One month before the presidential election, Chadian President Idriss Déby is trying to muzzle the opposition. With the tacit agreement of France.
On Sunday April 11, Chad will vote for its president. The suspense may well not be at the rendezvous: candidate for a sixth term, Marshal Idriss Déby should proclaim his victory in the days following the poll. However, a few weeks before the vote, the country is experiencing renewed tension that worries. Between muzzling of the opposition and violence, the regime has to deal with increasingly strong protest.
But by making himself indispensable within the G5 Sahel, Marshal Idriss Déby has granted himself the automatic support of the West. In February, the Chadian president indeed announced the dispatch of 1 soldiers in the zone of the “Three borders”, between Mali, Niger and Burkina Faso. A simple market: by giving a hand in the fight against terrorists, Déby wants to remain master in his country.
Opponents on the verge of a nervous breakdown
It is unlikely, therefore, that the abuses of the regime in place will be condemned by the allies of Chad. Last weekend, the home of a candidate in the April 11 poll was taken over by the police. A former ally of Déby, Yaya Dillo dared to criticize the foundation of the First Lady and was accused of "defamation and insults". A crime of lese-majesté which provoked the thunderbolt of the Chadian president. Consequence: five deaths, including the candidate's mother and son. To pass this deadly episode, the government indicated that Dillo was at the head of an armed rebellion.
Marked by the violence, another candidate withdrew from the race for the presidential palace. Saleh Kebzabo, president of the National Union for Development and Renewal (UNDR) and deputy, had run for several presidential elections. Leader of the opposition, Kebzabo denounces an "electoral masquerade" and therefore will not campaign. He deplores "the climate of insecurity which will certainly mar the electoral campaign for the candidates who will face that of the Patriotic Salvation Movement (MPS)" by Idriss Déby who, according to him, "confiscated the sovereignty" of the Chadian people.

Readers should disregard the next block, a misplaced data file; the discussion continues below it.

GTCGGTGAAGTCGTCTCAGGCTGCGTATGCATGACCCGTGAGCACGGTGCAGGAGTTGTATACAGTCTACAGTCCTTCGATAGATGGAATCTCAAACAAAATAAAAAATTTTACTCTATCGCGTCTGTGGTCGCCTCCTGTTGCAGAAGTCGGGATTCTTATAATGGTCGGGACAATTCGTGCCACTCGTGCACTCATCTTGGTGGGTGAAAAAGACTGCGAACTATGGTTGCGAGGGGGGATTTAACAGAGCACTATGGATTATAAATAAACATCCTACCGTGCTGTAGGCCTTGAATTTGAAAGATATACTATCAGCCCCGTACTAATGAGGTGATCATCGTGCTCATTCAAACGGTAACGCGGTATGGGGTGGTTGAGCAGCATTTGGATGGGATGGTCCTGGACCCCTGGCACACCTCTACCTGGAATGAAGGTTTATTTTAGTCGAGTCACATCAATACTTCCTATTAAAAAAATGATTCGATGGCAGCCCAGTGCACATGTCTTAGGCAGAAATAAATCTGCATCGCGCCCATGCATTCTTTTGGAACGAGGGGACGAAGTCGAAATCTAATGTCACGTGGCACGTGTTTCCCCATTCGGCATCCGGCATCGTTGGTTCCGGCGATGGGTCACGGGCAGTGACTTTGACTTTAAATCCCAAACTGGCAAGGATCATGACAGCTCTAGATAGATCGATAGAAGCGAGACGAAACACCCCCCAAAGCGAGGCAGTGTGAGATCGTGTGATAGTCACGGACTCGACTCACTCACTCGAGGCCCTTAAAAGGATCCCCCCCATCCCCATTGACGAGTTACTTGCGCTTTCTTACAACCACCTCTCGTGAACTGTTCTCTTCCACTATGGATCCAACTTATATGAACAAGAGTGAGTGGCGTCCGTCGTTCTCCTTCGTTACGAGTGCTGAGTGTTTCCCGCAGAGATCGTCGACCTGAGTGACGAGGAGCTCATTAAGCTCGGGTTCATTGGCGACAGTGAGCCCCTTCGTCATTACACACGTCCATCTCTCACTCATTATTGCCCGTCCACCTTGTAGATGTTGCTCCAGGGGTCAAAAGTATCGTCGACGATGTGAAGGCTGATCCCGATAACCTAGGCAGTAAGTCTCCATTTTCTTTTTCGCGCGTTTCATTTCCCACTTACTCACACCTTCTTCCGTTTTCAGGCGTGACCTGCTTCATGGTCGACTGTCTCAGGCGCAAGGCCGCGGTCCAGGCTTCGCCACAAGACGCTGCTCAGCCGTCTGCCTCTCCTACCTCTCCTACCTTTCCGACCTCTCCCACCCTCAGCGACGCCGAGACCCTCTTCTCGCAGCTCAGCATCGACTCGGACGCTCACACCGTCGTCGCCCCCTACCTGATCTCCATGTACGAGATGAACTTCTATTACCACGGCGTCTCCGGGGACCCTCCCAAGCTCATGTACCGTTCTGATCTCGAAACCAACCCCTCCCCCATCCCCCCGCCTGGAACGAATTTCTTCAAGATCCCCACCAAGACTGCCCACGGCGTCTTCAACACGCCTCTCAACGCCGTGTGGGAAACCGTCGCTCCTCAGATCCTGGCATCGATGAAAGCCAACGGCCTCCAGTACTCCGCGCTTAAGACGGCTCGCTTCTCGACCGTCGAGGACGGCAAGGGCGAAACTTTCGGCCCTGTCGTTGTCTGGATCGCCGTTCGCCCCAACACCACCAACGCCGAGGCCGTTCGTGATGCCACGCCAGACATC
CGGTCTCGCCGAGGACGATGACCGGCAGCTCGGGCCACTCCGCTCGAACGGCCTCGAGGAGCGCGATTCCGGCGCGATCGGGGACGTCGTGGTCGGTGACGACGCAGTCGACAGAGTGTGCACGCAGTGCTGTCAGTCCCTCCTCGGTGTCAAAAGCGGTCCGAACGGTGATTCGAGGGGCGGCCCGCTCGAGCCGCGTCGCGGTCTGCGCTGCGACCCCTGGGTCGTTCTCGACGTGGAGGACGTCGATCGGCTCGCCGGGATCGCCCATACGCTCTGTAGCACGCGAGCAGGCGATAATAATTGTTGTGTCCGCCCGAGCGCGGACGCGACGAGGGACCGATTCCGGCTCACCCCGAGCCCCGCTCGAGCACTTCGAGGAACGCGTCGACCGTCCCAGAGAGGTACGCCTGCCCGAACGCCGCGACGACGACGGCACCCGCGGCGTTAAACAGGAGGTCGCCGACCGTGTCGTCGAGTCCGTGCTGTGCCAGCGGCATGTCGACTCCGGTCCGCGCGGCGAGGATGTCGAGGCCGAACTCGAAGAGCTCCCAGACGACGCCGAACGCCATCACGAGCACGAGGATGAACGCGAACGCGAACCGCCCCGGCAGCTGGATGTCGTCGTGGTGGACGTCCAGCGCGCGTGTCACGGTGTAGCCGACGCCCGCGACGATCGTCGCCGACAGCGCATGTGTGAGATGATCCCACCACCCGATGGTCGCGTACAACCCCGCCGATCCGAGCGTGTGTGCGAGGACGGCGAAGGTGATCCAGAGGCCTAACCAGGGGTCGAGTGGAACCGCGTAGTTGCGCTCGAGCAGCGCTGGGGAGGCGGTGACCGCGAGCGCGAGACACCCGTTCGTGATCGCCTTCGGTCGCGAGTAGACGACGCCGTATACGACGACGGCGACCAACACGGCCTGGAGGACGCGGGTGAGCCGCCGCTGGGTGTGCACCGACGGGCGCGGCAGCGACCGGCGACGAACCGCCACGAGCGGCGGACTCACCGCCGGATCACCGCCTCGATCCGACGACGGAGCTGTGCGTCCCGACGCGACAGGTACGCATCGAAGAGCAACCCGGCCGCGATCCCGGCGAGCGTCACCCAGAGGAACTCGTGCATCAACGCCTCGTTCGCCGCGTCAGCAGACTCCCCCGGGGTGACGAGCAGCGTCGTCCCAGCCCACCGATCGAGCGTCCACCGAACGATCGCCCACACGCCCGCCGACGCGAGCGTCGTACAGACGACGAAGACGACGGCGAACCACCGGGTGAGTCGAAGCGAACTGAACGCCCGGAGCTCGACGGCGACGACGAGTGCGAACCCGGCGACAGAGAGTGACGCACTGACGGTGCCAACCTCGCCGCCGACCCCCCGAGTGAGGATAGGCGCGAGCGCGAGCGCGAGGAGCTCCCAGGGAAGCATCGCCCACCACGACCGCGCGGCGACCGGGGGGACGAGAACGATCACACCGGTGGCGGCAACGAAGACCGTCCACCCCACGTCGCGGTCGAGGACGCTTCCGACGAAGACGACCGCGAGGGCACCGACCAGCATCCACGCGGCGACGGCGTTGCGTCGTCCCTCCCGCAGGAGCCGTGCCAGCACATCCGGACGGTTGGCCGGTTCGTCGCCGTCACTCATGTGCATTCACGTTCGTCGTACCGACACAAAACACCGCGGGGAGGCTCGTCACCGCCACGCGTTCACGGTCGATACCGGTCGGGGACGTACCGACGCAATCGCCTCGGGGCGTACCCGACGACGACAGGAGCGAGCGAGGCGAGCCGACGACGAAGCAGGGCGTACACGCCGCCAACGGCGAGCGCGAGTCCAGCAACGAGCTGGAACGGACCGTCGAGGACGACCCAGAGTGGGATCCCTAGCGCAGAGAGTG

Faced with the use of violence, France turns a deaf ear
Demonstrations have also been suppressed. When Déby was invested by his party, a “people's march”, organized by opposition parties and civil society organizations, took place in N'Djamena. While they demanded the departure of Idriss Déby, the demonstrators were taken to task by the police. UN Secretary General Antonio Guterres deplored “the use of violence” and asked the Chadian president to “promote political dialogue”.
The international community will certainly not do more than send a few timid reminders to order to President Déby. Against his support for Operation Barkhane and the dispatch of men to the “Three Borders” area, the Marshal has already attracted the sympathy of his allies, especially Europeans. One way to buy your peace of mind. After having nipped the opposition in the bud, Idriss Déby will be able to preside over the country for an additional term without risk of being criticized by the international community.
A collective of Chadian opponents and members of civil society denounced Déby's impunity last August. "France continues to give carte blanche to the Chadian Idriss Déby Itno", wrote the collective, which is astonished that the marshal has been able to remain in power "for thirty years, against the will of the people and with the French military blessing". The opposition prays that "the people will succeed in defying Deby's praetorian militia and establishing a new political order". She knows that for this she can only count on herself.